Monday, June 2, 2014

Oaxaca. San Mateo Yucucui

As an example of the treasures to be found in even the most modest Oaxacan church, we look at San Mateo Yucucui, another of the smaller colonial churches we visited on the recent Historic Organ tour.

Yucucui, or Green Hill, was the original Mixtec name for the famous prehispanic site of Monte Alban. Although that name has been forgotten there, it still lives on at this small settlement just beside the highway south of Yanhuitlan.
   From the outside, the church is rustic enough, its rough stone facade free of almost all ornament and its simple niches empty of statuary.
   By contrast the complex modern tower is resplendent with corner statues and a tiled cupola. 
Wall reliefs of the sun and moon below are bracketed by a "cut and curl" cornice, like we saw at Tlaxiaco.
Inside the church, patchy murals of archangels, sunbursts and floral patterns in ultramarine and earth colors brighten the vaulted nave.
Although most of the altars along the nave are mediocre, the main altarpiece is quite splendid, reaching high into the domed apse.
   It is fashioned in classic Oaxacan baroque style with spiral columns, jutting cornices hung with turned spindles and a profusion of gilded ornament. The niches in the projecting center section are sumptuously framed by richly ornate columns incorporating Caryatids.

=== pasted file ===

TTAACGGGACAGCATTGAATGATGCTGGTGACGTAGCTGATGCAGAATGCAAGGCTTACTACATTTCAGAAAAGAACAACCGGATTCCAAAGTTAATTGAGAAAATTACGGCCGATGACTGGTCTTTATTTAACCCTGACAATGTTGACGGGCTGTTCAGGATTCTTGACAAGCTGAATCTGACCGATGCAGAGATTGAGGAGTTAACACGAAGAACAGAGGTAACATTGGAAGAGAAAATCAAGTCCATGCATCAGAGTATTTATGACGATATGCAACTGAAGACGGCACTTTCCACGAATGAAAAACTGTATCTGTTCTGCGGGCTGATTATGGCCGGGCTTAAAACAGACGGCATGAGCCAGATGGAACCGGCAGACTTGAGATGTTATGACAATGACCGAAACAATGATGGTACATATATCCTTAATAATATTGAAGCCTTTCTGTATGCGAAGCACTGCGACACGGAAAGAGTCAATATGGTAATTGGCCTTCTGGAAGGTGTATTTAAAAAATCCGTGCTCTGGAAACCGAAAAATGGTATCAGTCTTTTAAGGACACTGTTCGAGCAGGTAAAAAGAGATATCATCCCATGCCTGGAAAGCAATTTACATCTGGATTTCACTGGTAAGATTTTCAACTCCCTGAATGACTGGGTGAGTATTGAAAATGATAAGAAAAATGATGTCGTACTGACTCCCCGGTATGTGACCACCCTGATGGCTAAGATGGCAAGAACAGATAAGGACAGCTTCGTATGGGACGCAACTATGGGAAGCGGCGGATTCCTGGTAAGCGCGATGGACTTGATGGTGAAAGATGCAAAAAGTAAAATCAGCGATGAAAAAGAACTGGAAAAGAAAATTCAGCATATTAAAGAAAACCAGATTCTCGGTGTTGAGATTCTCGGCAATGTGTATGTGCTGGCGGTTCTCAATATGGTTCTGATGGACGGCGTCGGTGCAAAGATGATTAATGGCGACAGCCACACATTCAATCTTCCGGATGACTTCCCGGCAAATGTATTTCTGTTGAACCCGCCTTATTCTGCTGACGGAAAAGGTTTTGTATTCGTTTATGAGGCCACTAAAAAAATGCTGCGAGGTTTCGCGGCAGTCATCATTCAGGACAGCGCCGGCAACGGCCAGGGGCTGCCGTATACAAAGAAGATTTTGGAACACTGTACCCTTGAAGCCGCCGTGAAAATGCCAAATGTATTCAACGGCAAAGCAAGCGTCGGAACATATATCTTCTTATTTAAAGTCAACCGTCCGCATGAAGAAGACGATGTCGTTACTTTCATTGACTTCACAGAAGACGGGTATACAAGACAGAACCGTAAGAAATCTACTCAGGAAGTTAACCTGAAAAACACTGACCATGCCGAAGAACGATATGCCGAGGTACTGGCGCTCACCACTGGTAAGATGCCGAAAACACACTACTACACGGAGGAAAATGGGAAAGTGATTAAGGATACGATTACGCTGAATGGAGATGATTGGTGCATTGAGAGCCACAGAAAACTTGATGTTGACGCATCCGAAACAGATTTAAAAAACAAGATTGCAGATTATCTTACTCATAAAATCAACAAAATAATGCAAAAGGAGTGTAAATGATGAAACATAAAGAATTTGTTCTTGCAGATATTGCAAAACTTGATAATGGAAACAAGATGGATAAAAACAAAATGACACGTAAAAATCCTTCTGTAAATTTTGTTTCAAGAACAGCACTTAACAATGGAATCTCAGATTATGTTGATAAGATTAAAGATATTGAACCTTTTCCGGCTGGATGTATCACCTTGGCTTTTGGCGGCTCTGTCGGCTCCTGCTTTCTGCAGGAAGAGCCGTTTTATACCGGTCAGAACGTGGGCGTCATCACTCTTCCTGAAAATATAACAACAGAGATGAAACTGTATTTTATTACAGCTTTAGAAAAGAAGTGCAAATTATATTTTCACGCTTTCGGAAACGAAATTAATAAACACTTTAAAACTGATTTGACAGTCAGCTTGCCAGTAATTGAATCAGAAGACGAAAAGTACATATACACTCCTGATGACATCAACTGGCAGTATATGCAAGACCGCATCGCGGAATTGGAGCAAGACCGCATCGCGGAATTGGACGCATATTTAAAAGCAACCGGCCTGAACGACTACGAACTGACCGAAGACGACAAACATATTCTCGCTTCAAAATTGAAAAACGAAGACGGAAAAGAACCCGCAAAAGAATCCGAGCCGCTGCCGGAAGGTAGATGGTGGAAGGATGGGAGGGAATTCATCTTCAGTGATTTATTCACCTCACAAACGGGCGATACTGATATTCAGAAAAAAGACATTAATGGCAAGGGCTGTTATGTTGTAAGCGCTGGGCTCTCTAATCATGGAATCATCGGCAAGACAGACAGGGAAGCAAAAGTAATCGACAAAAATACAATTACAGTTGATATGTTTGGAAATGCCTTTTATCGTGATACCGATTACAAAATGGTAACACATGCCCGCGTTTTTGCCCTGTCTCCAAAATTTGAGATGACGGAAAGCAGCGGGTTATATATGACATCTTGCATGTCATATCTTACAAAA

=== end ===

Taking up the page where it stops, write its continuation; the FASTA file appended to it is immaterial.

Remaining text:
San Mateo — St Matthew
Deep shell niches contain several beautiful but now dusty and faded statues: on the bottom tier, an imposing St. Matthew, the patron saint, stands pen raised and holding his gospel, and above, a majestic Padre Eterno with a golden nimbus and a dove in his lap, raises his arms—originally part of a Trinity tableau (see Tlacolula.)
A battered Niño Dios rests in the upper niche. 
Large rectangular paintings of Dominican notables in dramatic chiaroscuro hang on either side.
El Padre Eterno — Holy Trinity
Another colonial gem at Yucucui is its large pipe organ, dated 1743. Legend has it that when it was played, it could be heard for miles around. Never painted or gilded, it is precariously set on a pedestal beside the choir loft. This handsome baroque instrument awaits restoration to its former sonorous elegance.

Your author holding forth at Yucucui (photo courtesy of IOHIO)
text and images ©2005 & 2014 Richard D Perry

1 comment:

  1. Hi Richard....Interesting piece, would love to repost on our newsletter or our print magazine and we could promote your book. You can email me for more info if you are interested.